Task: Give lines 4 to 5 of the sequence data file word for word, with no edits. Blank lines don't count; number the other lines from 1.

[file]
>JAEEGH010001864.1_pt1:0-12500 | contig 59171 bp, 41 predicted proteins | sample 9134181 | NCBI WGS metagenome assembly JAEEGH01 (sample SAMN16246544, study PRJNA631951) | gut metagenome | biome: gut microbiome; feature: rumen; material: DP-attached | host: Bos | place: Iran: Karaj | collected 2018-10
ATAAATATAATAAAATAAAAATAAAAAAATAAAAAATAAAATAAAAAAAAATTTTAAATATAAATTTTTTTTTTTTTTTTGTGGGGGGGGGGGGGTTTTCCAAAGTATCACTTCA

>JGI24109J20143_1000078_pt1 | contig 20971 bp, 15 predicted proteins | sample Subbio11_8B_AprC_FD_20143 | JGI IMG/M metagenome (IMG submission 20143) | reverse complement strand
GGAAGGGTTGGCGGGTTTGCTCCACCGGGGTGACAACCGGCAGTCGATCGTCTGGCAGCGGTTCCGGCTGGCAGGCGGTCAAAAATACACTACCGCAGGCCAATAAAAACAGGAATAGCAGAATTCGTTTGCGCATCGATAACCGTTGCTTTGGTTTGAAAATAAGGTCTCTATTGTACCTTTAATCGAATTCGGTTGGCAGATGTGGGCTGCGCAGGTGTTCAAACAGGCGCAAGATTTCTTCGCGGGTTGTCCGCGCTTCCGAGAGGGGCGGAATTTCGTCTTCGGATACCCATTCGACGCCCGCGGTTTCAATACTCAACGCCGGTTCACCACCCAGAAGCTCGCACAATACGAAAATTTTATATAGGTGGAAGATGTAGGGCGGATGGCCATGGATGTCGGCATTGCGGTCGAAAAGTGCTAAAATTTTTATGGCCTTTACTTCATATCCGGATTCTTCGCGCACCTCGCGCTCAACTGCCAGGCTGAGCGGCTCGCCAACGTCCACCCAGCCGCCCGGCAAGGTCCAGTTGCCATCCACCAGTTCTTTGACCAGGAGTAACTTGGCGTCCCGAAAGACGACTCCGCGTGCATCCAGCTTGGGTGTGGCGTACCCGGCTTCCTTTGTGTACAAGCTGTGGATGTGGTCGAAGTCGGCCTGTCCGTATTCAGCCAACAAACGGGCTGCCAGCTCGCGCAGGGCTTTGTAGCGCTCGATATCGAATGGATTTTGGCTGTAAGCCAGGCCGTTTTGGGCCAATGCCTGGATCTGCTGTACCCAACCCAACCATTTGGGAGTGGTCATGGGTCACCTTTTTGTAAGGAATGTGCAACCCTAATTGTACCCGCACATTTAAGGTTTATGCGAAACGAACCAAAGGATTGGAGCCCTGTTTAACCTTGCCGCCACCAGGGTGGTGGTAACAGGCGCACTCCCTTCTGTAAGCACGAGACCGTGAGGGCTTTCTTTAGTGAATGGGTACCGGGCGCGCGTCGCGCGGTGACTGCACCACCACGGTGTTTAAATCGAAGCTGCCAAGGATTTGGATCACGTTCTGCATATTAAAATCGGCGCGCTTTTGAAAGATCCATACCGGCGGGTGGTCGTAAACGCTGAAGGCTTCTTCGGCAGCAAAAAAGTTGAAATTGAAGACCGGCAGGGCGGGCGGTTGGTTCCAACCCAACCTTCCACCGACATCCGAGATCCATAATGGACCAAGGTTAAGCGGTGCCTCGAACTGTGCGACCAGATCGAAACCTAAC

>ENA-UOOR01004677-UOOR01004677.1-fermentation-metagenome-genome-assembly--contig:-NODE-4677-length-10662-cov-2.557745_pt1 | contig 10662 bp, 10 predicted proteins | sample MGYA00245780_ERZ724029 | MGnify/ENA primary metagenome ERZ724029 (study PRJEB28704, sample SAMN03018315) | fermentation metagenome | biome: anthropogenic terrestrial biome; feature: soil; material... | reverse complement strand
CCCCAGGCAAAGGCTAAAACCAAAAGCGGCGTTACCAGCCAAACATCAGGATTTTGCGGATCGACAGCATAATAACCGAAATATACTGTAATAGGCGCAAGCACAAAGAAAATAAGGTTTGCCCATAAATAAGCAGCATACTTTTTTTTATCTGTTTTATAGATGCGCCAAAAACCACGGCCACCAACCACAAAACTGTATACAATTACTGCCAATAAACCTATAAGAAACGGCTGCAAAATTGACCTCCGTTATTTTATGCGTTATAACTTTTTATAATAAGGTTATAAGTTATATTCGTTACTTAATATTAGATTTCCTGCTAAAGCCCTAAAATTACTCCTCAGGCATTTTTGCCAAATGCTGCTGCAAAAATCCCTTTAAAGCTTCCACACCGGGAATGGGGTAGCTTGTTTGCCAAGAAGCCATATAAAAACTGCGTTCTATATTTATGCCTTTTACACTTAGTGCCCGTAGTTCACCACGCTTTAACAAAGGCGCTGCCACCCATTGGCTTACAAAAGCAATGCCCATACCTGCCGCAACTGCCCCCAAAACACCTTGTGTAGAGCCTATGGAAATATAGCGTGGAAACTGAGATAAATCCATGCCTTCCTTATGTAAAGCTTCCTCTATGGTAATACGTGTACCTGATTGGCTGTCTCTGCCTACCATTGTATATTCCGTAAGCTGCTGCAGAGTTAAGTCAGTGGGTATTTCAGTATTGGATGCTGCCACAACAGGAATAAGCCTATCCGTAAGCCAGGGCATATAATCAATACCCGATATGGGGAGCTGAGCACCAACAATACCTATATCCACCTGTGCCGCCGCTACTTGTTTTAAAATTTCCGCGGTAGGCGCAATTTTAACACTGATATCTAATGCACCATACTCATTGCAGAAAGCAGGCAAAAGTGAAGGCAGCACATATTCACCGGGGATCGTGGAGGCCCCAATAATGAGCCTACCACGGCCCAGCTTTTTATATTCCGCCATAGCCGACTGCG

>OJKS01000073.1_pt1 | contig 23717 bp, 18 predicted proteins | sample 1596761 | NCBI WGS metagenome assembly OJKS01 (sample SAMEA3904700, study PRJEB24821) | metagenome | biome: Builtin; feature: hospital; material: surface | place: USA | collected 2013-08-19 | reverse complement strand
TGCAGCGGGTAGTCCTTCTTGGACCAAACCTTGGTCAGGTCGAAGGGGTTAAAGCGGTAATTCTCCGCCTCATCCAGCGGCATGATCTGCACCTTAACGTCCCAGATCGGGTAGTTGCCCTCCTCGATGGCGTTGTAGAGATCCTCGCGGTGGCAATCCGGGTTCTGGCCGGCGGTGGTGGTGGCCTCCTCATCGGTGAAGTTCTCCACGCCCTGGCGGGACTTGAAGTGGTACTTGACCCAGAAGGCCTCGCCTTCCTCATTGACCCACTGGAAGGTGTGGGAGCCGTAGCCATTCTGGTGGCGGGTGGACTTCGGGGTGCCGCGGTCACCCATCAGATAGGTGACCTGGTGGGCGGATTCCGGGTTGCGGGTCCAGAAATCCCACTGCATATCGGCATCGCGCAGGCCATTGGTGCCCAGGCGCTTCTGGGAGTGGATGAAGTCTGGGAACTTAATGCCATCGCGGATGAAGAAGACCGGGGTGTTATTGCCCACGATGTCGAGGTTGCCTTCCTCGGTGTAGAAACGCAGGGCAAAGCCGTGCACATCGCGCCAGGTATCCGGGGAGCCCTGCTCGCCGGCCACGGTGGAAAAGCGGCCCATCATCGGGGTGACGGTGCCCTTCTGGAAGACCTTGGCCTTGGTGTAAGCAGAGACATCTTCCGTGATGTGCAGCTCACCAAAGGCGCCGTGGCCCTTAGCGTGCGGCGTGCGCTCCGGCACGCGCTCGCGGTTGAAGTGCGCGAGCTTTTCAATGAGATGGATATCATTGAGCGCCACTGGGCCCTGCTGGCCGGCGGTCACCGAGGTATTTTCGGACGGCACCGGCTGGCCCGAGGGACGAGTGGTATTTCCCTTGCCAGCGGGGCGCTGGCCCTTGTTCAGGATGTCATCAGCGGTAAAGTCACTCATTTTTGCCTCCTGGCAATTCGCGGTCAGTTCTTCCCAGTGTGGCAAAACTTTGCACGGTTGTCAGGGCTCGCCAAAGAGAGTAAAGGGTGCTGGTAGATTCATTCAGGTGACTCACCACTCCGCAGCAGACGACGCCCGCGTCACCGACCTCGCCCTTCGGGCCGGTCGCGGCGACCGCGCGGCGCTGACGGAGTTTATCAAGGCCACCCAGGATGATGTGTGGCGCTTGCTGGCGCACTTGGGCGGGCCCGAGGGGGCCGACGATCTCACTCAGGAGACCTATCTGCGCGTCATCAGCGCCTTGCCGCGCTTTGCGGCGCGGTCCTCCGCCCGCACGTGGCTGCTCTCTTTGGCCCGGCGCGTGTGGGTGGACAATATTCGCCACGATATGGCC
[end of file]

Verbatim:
GGAAGGGTTGGCGGGTTTGCTCCACCGGGGTGACAACCGGCAGTCGATCGTCTGGCAGCGGTTCCGGCTGGCAGGCGGTCAAAAATACACTACCGCAGGCCAATAAAAACAGGAATAGCAGAATTCGTTTGCGCATCGATAACCGTTGCTTTGGTTTGAAAATAAGGTCTCTATTGTACCTTTAATCGAATTCGGTTGGCAGATGTGGGCTGCGCAGGTGTTCAAACAGGCGCAAGATTTCTTCGCGGGTTGTCCGCGCTTCCGAGAGGGGCGGAATTTCGTCTTCGGATACCCATTCGACGCCCGCGGTTTCAATACTCAACGCCGGTTCACCACCCAGAAGCTCGCACAATACGAAAATTTTATATAGGTGGAAGATGTAGGGCGGATGGCCATGGATGTCGGCATTGCGGTCGAAAAGTGCTAAAATTTTTATGGCCTTTACTTCATATCCGGATTCTTCGCGCACCTCGCGCTCAACTGCCAGGCTGAGCGGCTCGCCAACGTCCACCCAGCCGCCCGGCAAGGTCCAGTTGCCATCCACCAGTTCTTTGACCAGGAGTAACTTGGCGTCCCGAAAGACGACTCCGCGTGCATCCAGCTTGGGTGTGGCGTACCCGGCTTCCTTTGTGTACAAGCTGTGGATGTGGTCGAAGTCGGCCTGTCCGTATTCAGCCAACAAACGGGCTGCCAGCTCGCGCAGGGCTTTGTAGCGCTCGATATCGAATGGATTTTGGCTGTAAGCCAGGCCGTTTTGGGCCAATGCCTGGATCTGCTGTACCCAACCCAACCATTTGGGAGTGGTCATGGGTCACCTTTTTGTAAGGAATGTGCAACCCTAATTGTACCCGCACATTTAAGGTTTATGCGAAACGAACCAAAGGATTGGAGCCCTGTTTAACCTTGCCGCCACCAGGGTGGTGGTAACAGGCGCACTCCCTTCTGTAAGCACGAGACCGTGAGGGCTTTCTTTAGTGAATGGGTACCGGGCGCGCGTCGCGCGGTGACTGCACCACCACGGTGTTTAAATCGAAGCTGCCAAGGATTTGGATCACGTTCTGCATATTAAAATCGGCGCGCTTTTGAAAGATCCATACCGGCGGGTGGTCGTAAACGCTGAAGGCTTCTTCGGCAGCAAAAAAGTTGAAATTGAAGACCGGCAGGGCGGGCGGTTGGTTCCAACCCAACCTTCCACCGACATCCGAGATCCATAATGGACCAAGGTTAAGCGGTGCCTCGAACTGTGCGACCAGATCGAAACCTAAC

>ENA-UOOR01004677-UOOR01004677.1-fermentation-metagenome-genome-assembly--contig:-NODE-4677-length-10662-cov-2.557745_pt1 | contig 10662 bp, 10 predicted proteins | sample MGYA00245780_ERZ724029 | MGnify/ENA primary metagenome ERZ724029 (study PRJEB28704, sample SAMN03018315) | fermentation metagenome | biome: anthropogenic terrestrial biome; feature: soil; material... | reverse complement strand